Media Foundation API primitive styling of WinRT windows.mediaCodec

An interesting Media Foundation question on StackOverflow: Weird connection between CoInitializeSecurity() and Media Foundation Encoders

A developer has reasons to discard standard COM security and go RPC_C_IMP_LEVEL_ANONYMOUS. Surprisingly this has effect on Windows Media Foundation API in the part of available codecs (Media Foundation Transforms).

Sample code:

#include <iostream>

#include <winrt\base.h>
#include <mfapi.h>
#include <mftransform.h>

#pragma comment(lib, "mf.lib")
#pragma comment(lib, "mfplat.lib")
#pragma comment(lib, "mfuuid.lib")

int main()
	WINRT_VERIFY(SUCCEEDED(CoInitializeSecurity(nullptr, -1, nullptr, nullptr, RPC_C_AUTHN_LEVEL_DEFAULT, RPC_C_IMP_LEVEL_ANONYMOUS, nullptr, EOAC_NONE, nullptr)));
	IMFActivate** Activates = nullptr;
	UINT32 ActivateCount = 0;
	WINRT_ASSERT(Activates || !ActivateCount);
	BOOL Found = FALSE;
	for(UINT32 Index = 0; Index < ActivateCount; Index++)
		IMFActivate*& Activate = Activates[Index];
		WCHAR* FriendlyName = nullptr;
		UINT32 FriendlyNameLength;
		WINRT_VERIFY(SUCCEEDED(Activate->GetAllocatedString(MFT_FRIENDLY_NAME_Attribute, &FriendlyName, &FriendlyNameLength)));
		std::wcout << FriendlyName << std::endl;
		if(wcscmp(FriendlyName, L"HEVCVideoExtensionEncoder") == 0)
			Found = TRUE;

CoInitializeSecurity line in the code above removes the following from enumeration:

  • HEIFImageExtension
  • VP9VideoExtensionEncoder
  • HEVCVideoExtensionEncoder

See the pattern? Why?

Similarly to other and older APIs like DirectShow enumeration function combines uniformly interfaced primitives coming from multiple sources. In this case of Media Foundation, enumeration combines (and filters/orders when requested) traditional transforms registered with the API with information in system registry, limited scope transforms and also transforms coming from Windows Store.

For example, H.256/HEVC video decoder and encoder is added to the system as HEVC Video Extension Windows Store item.

<Identity ProcessorArchitecture="x64" Version="1.0.23254.0" Publisher="CN=Microsoft Corporation, O=Microsoft Corporation, L=Redmond, S=Washington, C=US" Name="Microsoft.HEVCVideoExtension"/>

Its video encoder, in turn, is:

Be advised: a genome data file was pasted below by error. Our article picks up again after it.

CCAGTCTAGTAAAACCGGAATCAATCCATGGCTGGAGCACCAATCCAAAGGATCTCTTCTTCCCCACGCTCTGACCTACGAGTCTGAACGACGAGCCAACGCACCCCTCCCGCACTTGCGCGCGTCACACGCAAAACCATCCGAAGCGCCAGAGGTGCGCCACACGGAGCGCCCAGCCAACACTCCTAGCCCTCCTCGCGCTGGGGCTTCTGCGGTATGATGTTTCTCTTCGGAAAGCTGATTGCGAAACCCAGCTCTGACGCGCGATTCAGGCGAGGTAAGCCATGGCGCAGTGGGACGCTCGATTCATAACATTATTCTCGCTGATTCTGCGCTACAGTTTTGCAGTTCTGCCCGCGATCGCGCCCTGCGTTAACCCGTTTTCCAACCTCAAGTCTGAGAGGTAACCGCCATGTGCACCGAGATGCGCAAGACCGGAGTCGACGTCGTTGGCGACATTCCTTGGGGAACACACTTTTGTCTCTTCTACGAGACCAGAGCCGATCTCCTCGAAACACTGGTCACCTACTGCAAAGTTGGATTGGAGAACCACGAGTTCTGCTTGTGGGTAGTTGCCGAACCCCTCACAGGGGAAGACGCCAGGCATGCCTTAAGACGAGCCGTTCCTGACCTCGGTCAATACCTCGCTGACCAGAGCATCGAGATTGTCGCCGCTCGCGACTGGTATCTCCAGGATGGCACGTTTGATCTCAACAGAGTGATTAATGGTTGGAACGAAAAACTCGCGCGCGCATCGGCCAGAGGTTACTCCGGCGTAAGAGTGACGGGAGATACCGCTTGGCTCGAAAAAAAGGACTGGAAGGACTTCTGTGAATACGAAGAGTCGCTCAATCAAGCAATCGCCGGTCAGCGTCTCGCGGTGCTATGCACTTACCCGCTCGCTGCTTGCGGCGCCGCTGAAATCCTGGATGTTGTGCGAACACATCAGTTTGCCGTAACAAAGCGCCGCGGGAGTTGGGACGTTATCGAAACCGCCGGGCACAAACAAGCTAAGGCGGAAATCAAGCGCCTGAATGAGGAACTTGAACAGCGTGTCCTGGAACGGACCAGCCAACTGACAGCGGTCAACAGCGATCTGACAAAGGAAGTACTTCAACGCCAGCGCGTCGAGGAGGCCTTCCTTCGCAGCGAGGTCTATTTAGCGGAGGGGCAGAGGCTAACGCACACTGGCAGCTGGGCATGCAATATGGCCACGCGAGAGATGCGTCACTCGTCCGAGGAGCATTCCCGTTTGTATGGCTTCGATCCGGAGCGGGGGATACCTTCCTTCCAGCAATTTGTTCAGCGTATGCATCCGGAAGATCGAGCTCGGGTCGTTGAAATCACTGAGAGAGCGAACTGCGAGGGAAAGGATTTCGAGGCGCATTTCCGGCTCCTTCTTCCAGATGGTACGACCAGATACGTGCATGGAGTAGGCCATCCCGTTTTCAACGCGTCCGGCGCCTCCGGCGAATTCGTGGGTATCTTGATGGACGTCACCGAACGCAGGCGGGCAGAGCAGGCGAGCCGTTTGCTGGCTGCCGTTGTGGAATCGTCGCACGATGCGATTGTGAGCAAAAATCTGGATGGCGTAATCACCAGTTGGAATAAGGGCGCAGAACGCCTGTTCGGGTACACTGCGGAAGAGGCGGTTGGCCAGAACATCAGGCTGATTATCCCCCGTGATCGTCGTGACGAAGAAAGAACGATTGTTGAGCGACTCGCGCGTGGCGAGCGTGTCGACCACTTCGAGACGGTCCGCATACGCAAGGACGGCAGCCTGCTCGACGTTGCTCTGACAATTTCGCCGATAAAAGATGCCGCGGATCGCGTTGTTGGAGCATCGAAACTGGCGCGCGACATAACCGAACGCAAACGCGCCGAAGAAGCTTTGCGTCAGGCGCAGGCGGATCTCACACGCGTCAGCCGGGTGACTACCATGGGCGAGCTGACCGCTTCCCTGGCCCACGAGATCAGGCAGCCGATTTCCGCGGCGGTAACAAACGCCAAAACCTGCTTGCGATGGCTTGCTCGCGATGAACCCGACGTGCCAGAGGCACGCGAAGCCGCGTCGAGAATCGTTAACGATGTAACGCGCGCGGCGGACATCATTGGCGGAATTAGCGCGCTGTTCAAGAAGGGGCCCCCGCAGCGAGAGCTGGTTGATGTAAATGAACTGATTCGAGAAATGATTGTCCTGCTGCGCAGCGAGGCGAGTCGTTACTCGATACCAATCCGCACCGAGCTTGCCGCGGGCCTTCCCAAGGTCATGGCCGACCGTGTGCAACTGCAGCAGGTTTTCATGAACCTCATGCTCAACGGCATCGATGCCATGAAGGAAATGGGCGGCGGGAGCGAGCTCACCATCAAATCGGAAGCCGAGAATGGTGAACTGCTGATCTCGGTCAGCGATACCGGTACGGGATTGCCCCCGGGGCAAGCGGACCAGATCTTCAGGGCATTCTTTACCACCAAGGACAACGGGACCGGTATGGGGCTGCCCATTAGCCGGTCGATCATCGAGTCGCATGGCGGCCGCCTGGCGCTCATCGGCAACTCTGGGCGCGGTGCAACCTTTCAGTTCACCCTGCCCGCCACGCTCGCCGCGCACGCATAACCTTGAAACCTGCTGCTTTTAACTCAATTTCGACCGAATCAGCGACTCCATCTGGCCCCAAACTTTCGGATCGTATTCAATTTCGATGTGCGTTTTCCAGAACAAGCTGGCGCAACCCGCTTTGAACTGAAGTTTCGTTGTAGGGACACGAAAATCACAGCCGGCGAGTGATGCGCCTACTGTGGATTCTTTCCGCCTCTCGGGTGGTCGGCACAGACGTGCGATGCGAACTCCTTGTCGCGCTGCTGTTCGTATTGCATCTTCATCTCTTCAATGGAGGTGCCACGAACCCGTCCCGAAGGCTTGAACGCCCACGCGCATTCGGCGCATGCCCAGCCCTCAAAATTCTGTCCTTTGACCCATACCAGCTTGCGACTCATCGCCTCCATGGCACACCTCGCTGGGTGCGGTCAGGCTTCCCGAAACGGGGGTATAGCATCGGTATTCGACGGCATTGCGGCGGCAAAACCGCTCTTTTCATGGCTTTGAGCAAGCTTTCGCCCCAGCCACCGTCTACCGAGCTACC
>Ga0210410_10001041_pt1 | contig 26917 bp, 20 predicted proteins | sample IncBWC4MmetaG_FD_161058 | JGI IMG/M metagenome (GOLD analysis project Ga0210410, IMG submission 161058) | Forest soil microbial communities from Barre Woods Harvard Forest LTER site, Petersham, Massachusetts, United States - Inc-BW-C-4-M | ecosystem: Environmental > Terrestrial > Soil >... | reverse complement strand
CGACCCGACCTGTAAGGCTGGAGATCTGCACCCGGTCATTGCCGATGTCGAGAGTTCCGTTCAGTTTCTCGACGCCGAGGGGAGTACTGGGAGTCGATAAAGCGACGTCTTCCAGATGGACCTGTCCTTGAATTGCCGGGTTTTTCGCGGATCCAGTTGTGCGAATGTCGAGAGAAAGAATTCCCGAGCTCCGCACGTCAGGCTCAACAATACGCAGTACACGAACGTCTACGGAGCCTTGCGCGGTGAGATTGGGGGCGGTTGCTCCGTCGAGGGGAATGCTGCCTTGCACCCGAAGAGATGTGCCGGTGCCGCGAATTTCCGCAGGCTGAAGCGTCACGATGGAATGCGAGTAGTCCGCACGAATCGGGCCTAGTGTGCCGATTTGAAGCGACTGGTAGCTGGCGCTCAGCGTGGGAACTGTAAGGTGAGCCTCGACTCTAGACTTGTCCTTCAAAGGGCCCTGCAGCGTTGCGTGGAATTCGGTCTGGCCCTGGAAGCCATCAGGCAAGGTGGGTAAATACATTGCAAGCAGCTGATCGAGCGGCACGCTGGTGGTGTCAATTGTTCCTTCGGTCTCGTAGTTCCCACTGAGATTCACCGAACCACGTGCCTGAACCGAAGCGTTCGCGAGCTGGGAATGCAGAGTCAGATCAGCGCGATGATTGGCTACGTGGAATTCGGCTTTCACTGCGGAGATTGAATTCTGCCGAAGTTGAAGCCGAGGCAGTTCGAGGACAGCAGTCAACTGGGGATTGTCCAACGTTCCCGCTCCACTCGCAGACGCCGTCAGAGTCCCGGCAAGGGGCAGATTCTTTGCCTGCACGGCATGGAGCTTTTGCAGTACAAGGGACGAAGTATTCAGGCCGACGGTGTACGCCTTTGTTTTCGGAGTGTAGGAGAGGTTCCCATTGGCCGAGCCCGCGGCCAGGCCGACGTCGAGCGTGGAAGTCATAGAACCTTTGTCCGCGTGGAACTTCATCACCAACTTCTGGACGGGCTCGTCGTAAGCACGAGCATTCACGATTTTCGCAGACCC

<uap4:Extension Category="windows.mediaCodec">
          <uap4:MediaCodec DisplayName="HEVCVideoExtensionEncoder" Description="This is a video codec" Category="videoEncoder" wincap3:ActivatableClassId="H265Encoder.CH265EncoderTransform" wincap3:Path="x86\mfh265enc.dll" wincap3:ProcessorArchitecture="x86">
                <!-- NV12 -->
                <uap4:InputType SubType="3231564e-0000-0010-8000-00aa00389b71" />
                <!-- IYUV -->
                <uap4:InputType SubType="56555949-0000-0010-8000-00AA00389B71" />
                <!-- YV12 -->
                <uap4:InputType SubType="32315659-0000-0010-8000-00AA00389B71" />
                <!-- YUY2 -->
                <uap4:InputType SubType="32595559-0000-0010-8000-00AA00389B71" />
                <!-- HEVC -->
                <uap4:OutputType SubType="43564548-0000-0010-8000-00AA00389B71" />

Media Foundation API is capable to pick such mediaCodec from Windows Store applications and make it available to desktop applications. However, there in COM security in the middle of the glue layer. Media Foundation would create a special activation object (CMFWinrtInprocActivate) to implement IMFActivate for such WinRT codec and once activated, the transform acts as usual and as documented. These codecs are also dual interfaced and in addition to traditional Media Foundation interfaces like IMFTransform expose UWP interfaces like IMediaExtension and so they are consumable by UWP applications as well.

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